Alcester Academy

Name Alcester Academy
Ofsted Inspection Rating Good
Inspection Date 21 October 2015
Address Gerard Road, Alcester, Warwickshire, B49 6QQ
Phone Number 01789762285
Type Academy
Age Range 11-16
Religious Character Does Not Apply
Gender Mixed
Number of Pupils 487 (49% boys 51% girls)
Number of Pupils per Teacher 14.9
Percentage Free School Meals 9.7%
Percentage English is Not First Language 0.6%

Information about this school

The academy is smaller than the average-sized secondary school and the number on roll has fallen in recent years. The very large majority of pupils are White British. The proportion of disabled pupils and those who have special educational needs is average. The proportion of pupils who are disadvantaged and receive support from the pupil premium, which is the additional funding for pupils known to be eligible for free school meals and those in local authority care, is below average. The academy meets the government’s current floor standards, which set the minimum expectations for the attainment and progress of pupils by the end of Year 11. At Key Stage 4, a very small number of pupils follow work-related courses at Stratford-upon-Avon College for four days each week, and a similarly small number attend alternative provision at Hybrid Arts in Leamington Spa for one day each week. A further very small number attend Stratford-upon-Avon College and Heart of Worcestershire College for three days and one day respectively each week, and Wild Goose Rural Training for one day a week. The headteacher was appointed to his post permanently in November 2013. The head of mathematics and the assistant head of mathematics joined the academy in September 2014.

Summary of key findings for parents and pupils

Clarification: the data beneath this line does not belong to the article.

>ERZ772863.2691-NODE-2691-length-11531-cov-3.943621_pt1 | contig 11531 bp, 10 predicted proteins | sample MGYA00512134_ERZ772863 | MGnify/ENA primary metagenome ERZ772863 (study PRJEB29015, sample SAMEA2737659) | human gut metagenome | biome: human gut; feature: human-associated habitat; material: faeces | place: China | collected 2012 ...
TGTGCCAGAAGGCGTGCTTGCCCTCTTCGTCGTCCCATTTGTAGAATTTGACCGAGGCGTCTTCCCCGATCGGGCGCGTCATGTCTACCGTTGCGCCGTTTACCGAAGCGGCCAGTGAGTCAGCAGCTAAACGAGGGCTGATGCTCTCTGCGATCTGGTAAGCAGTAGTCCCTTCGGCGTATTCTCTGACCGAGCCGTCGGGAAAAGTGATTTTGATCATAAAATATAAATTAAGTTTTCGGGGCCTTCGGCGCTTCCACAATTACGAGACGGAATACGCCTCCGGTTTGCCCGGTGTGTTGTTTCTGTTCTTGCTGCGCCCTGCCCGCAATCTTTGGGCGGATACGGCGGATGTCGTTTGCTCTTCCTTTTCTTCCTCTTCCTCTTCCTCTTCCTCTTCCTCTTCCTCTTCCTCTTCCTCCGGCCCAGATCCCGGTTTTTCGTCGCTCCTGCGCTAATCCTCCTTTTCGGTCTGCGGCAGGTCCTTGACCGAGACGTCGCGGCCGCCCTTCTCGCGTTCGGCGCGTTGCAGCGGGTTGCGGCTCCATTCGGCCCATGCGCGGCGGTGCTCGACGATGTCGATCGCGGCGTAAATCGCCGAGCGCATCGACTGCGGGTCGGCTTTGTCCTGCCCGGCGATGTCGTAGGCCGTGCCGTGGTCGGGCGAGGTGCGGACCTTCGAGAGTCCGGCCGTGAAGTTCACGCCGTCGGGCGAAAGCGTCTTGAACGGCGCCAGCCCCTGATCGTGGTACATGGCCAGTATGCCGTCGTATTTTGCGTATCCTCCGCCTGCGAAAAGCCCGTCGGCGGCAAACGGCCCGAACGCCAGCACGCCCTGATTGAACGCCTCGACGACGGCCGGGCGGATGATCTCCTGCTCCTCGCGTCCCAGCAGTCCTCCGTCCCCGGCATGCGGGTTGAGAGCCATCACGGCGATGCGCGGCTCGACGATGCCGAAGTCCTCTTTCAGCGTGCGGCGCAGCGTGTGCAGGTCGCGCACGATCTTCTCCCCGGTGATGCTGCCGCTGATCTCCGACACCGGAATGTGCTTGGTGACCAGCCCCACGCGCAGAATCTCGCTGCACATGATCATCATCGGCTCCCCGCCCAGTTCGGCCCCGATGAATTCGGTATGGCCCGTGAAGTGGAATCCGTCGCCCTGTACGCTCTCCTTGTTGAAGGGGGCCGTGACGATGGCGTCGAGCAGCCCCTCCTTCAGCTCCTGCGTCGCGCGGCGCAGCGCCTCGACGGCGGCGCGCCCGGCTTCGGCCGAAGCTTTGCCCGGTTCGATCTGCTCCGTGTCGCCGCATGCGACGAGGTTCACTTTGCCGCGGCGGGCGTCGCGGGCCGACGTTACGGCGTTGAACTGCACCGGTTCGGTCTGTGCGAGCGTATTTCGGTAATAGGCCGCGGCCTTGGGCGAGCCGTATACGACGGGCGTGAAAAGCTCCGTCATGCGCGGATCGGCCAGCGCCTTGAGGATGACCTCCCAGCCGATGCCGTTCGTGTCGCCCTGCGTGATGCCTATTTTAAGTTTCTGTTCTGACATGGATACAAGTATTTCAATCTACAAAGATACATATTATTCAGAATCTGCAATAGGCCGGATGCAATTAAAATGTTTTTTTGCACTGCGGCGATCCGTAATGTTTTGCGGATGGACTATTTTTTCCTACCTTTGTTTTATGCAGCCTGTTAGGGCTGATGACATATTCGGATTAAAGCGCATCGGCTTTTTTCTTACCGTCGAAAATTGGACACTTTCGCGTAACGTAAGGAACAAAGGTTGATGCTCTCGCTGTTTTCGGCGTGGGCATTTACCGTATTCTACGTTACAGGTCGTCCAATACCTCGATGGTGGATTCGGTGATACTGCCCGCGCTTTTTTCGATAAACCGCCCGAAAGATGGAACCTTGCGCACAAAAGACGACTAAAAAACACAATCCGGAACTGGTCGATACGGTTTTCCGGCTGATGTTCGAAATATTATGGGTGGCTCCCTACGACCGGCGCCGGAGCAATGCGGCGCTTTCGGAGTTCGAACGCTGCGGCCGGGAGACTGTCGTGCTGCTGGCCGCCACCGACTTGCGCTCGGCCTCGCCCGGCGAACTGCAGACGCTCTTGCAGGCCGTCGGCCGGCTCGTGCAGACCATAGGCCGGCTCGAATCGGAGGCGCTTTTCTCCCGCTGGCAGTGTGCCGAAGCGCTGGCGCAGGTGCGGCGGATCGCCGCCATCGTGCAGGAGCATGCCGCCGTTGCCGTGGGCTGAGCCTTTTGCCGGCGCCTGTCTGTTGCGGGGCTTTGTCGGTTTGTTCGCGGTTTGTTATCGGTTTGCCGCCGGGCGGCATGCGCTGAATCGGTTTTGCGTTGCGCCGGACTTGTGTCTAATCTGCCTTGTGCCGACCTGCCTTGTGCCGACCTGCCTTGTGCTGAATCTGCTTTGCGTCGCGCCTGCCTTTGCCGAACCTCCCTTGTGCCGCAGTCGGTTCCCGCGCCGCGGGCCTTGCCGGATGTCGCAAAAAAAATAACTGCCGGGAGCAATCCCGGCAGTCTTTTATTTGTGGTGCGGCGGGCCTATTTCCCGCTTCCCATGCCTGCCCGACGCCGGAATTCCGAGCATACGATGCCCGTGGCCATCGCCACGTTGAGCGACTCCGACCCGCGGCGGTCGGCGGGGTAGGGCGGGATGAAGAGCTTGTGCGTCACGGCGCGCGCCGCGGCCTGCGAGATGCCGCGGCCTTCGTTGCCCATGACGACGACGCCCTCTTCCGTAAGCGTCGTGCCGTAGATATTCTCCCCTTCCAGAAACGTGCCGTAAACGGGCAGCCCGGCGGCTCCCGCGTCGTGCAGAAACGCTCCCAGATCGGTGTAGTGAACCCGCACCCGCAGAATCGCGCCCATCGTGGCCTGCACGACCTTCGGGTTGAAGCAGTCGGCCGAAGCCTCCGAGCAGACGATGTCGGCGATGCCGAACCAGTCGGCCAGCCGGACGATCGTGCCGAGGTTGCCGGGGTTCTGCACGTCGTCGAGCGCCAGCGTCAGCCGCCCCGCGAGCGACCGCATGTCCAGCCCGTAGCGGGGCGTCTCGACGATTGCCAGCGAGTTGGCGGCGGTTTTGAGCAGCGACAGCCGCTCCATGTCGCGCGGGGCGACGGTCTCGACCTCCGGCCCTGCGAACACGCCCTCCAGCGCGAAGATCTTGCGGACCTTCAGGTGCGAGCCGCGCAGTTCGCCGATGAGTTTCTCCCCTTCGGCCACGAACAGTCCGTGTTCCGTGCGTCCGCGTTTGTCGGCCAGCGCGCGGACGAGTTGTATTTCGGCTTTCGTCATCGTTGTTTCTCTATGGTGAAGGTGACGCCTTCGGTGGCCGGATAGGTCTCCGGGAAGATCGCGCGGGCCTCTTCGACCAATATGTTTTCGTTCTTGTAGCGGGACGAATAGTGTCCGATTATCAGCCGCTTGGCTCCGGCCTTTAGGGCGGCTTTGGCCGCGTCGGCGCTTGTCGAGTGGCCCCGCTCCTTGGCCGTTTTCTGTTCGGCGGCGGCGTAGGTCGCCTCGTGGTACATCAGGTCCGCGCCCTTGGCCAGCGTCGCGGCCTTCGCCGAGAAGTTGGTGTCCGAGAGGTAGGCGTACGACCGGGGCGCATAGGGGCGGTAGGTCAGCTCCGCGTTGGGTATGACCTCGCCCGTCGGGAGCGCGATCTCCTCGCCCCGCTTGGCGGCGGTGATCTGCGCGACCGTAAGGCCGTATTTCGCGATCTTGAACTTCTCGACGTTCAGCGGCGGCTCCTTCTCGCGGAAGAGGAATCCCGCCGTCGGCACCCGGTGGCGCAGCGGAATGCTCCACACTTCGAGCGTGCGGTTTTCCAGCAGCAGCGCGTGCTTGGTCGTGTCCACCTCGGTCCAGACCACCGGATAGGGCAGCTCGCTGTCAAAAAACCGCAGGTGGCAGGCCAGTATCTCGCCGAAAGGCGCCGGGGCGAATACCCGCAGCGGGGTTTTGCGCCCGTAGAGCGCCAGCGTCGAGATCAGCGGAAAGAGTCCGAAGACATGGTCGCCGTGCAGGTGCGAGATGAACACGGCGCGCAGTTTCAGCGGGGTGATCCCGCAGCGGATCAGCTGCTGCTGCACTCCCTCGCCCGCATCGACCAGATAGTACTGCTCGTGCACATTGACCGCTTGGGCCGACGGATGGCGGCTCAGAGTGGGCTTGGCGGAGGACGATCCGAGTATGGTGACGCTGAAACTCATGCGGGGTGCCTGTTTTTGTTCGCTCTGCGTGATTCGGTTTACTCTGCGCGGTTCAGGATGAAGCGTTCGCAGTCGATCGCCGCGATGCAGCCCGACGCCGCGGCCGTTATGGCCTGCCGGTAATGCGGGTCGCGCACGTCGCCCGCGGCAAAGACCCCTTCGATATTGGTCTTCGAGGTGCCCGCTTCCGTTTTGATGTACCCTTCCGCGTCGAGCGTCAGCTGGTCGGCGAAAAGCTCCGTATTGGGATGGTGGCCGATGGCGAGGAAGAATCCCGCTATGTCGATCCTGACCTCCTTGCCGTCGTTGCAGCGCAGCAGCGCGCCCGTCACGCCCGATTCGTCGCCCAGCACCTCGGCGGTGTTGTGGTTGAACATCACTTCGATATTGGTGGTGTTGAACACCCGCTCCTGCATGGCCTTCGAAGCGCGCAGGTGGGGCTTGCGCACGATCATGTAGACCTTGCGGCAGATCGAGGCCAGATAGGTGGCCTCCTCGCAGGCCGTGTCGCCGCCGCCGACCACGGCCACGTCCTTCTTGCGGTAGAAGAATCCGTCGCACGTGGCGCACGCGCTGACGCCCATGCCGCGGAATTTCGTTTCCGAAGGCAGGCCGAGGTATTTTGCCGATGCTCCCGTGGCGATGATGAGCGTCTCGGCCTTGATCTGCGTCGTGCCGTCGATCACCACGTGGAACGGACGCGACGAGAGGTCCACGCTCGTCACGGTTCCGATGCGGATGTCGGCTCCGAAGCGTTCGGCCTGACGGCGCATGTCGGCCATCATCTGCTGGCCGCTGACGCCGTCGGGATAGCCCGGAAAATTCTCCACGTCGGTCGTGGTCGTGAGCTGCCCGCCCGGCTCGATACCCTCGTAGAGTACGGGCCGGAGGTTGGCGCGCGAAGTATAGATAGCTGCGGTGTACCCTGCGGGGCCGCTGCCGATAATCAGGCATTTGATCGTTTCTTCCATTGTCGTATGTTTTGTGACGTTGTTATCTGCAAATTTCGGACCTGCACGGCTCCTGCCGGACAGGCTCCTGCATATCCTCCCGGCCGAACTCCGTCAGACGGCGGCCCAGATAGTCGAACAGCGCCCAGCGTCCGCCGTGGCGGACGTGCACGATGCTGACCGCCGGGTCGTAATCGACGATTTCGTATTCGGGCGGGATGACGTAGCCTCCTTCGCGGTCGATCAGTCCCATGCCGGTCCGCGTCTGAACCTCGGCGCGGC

This is a good school. The headteacher has established the highest expectations of both staff and pupils. He has united the academy into a community fully focused on learning. As a result, the quality of teaching and pupils’ achievement are rising. Progress across the academy is good. School information shows that in 2015 pupils’ attainment in GCSE examinations rose sharply. Governors know the academy intimately and are unrelenting in their drive for improvement. They draw on their professional skills to further its progress. The academy provides a wide-ranging programme to develop pupils’ spiritual, moral, social and cultural education which is expertly tailored to their prior understanding. Pupils have an excellent appreciation of what it means to be British. Pupils are unfailingly polite. Their attitudes to learning are entirely constructive, because they understand how the academy helps to prepare them for their future lives. They are very proud of their academy. Leaders and governors check constantly on the effectiveness of all aspects of the academy’s work, and act promptly to address any shortcomings. The school’s work to keep pupils safe, and to teach them how to keep themselves safe, is highly effective. Attendance is high. Lessons typically involve mature discussion in which pupils respect and learn from each other’s views. Teachers develop pupils’ literacy and numeracy skills most effectively. Work is well planned to build on what pupils already know and understand. Teachers provide additional challenge for those who excel, and support any who are at risk of falling behind. Well-planned and varied strategies reflect the academy’s commitment to supporting disadvantaged pupils. As a result, these pupils make good progress and are catching up with other pupils. It is not yet an outstanding school because : Links with primary schools are not strong enough to ensure that pupils in Year 7 build well enough on their previous learning. Improvements in pupils’ progress have not been sustained over time and are not consistently strong in all subjects, especially in Key Stage 3. Teachers’ marking and feedback does not always help pupils to know specifically what they have to do to improve their work.